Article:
You won’t want to throw this dish away once it’s cooked ’cause it looks
and tastes so good! But you WILL want to listen to the song, Throw It Away, while you’re making it!
Throw It Away from the CD, A Turtle’s Dream
Abbey Lincoln – Jazz Vocalist, Composer and Actress
Anna Marie Wooldridge (August 6, 1930 – August 14, 2010), known by her stage name Abbey Lincoln, was an American jazz vocalist, songwriter, and actress, who wrote and performed her own compositions. She was a civil rights advocate during the 1960s.
Lincoln was one of many singers influenced by Billie Holiday. She often visited the Blue Note jazz club in New York City. Her debut album, Abbey Lincoln’s Affair – A Story of a Girl in Love, was followed by a series of albums for Riverside Records. In 1960 she sang on Max Roach’s landmark civil rights-themed recording, We Insist! Lincoln’s lyrics were often connected to the civil rights movement in America.
During the 1980s, Lincoln’s creative output was smaller and she released only a few albums during that decade. Her song “For All We Know” is featured in the 1989 film Drugstore Cowboy. During the 1990s and until her death, however, she fulfilled a 10-album contract with Verve Records. These albums are highly regarded and represent a crowning achievement in Lincoln’s career. Devil’s Got Your Tongue (1992) featured Rodney Kendrick, Grady Tate, J. J. Johnson, Stanley Turrentine, Babatunde Olatunji and The Staple Singers, among others.
In 2003, Lincoln received a National Endowment for the Arts Jazz Master Award.
Abbey Lincoln’s Comments
When I came to New York from Los Angeles, I discovered porgy. (She had always thought of porgy in terms of a man.) I recorded “I Loves You Porgy,” so it was funny to see a fish called porgy. Now it’s one of my favorite fish. I like to serve it with linguini cooked in butter and oil that’s finished with lemon and parsley, and a cold beer.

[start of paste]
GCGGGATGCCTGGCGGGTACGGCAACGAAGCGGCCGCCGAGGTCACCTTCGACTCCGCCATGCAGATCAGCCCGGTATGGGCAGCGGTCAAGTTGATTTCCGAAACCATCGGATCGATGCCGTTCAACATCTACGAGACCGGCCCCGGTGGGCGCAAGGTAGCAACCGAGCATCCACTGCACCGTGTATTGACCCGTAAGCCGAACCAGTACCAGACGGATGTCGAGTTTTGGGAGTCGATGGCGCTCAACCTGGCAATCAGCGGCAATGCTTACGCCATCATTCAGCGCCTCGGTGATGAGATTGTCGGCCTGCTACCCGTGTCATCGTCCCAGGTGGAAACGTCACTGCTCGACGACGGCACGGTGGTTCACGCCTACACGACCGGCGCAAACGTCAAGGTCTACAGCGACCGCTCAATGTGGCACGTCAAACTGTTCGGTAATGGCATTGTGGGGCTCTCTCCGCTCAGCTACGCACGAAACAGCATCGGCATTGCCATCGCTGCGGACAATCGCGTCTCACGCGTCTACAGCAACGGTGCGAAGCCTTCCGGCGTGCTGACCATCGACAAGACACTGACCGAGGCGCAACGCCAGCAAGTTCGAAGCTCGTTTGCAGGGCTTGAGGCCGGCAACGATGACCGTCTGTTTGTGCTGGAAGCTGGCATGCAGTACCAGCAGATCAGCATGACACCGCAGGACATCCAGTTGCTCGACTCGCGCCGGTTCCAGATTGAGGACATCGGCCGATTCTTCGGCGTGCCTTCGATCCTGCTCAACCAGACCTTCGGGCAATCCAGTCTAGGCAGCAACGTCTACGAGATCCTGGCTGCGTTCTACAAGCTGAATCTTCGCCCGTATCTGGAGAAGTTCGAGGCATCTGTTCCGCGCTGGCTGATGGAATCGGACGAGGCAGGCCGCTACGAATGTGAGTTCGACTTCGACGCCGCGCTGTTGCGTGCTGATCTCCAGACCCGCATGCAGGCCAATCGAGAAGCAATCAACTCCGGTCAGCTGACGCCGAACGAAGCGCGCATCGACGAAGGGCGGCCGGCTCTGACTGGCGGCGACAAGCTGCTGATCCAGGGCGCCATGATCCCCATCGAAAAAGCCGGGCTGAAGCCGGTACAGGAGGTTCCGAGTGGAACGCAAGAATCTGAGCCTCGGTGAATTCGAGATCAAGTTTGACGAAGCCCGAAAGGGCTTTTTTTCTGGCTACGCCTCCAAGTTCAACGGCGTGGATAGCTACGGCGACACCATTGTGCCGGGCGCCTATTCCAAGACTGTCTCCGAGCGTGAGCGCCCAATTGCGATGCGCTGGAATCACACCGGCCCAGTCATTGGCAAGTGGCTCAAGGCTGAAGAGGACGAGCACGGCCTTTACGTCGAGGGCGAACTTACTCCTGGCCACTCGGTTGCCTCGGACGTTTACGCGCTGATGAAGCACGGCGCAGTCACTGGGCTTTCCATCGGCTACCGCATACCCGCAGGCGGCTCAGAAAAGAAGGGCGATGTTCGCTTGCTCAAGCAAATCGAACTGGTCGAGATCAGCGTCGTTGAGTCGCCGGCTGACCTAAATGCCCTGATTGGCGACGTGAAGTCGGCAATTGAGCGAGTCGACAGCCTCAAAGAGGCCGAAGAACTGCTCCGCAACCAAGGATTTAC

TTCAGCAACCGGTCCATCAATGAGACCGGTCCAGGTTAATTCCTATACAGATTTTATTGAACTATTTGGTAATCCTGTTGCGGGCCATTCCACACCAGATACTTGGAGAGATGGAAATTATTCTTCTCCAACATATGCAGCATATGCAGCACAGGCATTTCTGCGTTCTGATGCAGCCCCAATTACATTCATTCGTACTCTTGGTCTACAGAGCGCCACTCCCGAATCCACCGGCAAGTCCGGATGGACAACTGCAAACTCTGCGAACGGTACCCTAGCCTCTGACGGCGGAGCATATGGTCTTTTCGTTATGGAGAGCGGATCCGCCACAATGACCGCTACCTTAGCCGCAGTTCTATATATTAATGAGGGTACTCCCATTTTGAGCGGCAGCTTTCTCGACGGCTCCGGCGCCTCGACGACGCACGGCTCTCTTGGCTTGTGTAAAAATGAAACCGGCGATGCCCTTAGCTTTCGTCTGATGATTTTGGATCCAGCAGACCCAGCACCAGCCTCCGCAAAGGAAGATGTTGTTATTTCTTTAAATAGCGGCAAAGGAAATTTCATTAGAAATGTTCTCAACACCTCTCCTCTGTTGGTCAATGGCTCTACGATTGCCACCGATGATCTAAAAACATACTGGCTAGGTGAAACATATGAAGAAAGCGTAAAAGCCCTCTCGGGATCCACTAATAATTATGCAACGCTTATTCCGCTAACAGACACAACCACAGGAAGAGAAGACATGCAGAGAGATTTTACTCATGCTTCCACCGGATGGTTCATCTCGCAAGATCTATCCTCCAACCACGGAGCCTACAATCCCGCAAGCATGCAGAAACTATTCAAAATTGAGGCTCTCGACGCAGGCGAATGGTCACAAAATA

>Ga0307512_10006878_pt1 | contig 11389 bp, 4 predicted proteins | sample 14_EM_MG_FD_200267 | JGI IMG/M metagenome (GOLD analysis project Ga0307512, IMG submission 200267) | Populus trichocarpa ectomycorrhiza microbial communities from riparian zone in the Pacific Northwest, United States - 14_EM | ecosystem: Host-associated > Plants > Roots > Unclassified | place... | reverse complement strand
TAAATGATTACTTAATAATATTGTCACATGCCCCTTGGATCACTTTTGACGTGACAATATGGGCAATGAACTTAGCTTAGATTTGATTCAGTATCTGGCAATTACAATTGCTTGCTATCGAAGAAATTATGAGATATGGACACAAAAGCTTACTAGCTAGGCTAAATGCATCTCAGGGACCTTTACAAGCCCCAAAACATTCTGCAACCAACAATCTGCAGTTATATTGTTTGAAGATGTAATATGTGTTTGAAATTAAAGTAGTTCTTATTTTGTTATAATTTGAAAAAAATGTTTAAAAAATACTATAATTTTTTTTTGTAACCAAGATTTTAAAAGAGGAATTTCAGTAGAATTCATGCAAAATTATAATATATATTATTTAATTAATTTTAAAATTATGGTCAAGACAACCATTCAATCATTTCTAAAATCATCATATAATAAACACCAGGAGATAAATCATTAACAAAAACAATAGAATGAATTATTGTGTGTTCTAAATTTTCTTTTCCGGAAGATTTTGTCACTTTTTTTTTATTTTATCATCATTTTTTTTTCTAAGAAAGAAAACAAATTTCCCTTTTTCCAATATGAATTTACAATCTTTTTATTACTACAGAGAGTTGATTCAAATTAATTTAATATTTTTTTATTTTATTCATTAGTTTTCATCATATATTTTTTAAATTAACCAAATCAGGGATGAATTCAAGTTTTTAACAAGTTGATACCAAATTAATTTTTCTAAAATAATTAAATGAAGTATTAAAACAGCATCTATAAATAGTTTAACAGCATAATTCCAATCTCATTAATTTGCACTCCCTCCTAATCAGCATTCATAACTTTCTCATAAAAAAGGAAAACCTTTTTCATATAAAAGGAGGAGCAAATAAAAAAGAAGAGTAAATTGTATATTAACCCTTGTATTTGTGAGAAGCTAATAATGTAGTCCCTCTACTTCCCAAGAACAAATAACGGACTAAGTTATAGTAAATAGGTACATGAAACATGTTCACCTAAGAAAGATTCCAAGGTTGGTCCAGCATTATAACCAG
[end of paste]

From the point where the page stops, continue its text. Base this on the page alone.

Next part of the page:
Recipe from “Jazz Cooks, Portraits and Recipes of the Greats”
by Bob Young and Al Stankus
1 whole porgy per person, cleaned and scaled, head and tail intact (See note)
1 large egg, beaten
2/3 cup cornmeal
Salt and pepper
Approximately 3/4 cup vegetable oil
Using a sharp knife, make two 45˚ angle slashes on each side of the fish. Coat the fish with the beaten egg. Combine the cornmeal, salt and pepper on a plate or a piece of waxed paper. Roll the fish in the cornmeal mixture until it is totally coated. Loosely cover the fish with the waxed paper and place in the refrigerator for about half an hour, which will help the cornmeal adhere to the fish. In a skillet large enough to hold the fish without crowding, add enough oil to fill about 3/4 inches of the pan. Heat the oil until very hot. Fry both sides of the fish until crisp.
Note: Red snapper, small sea bass, and relish are all acceptable substitutes for the porgy.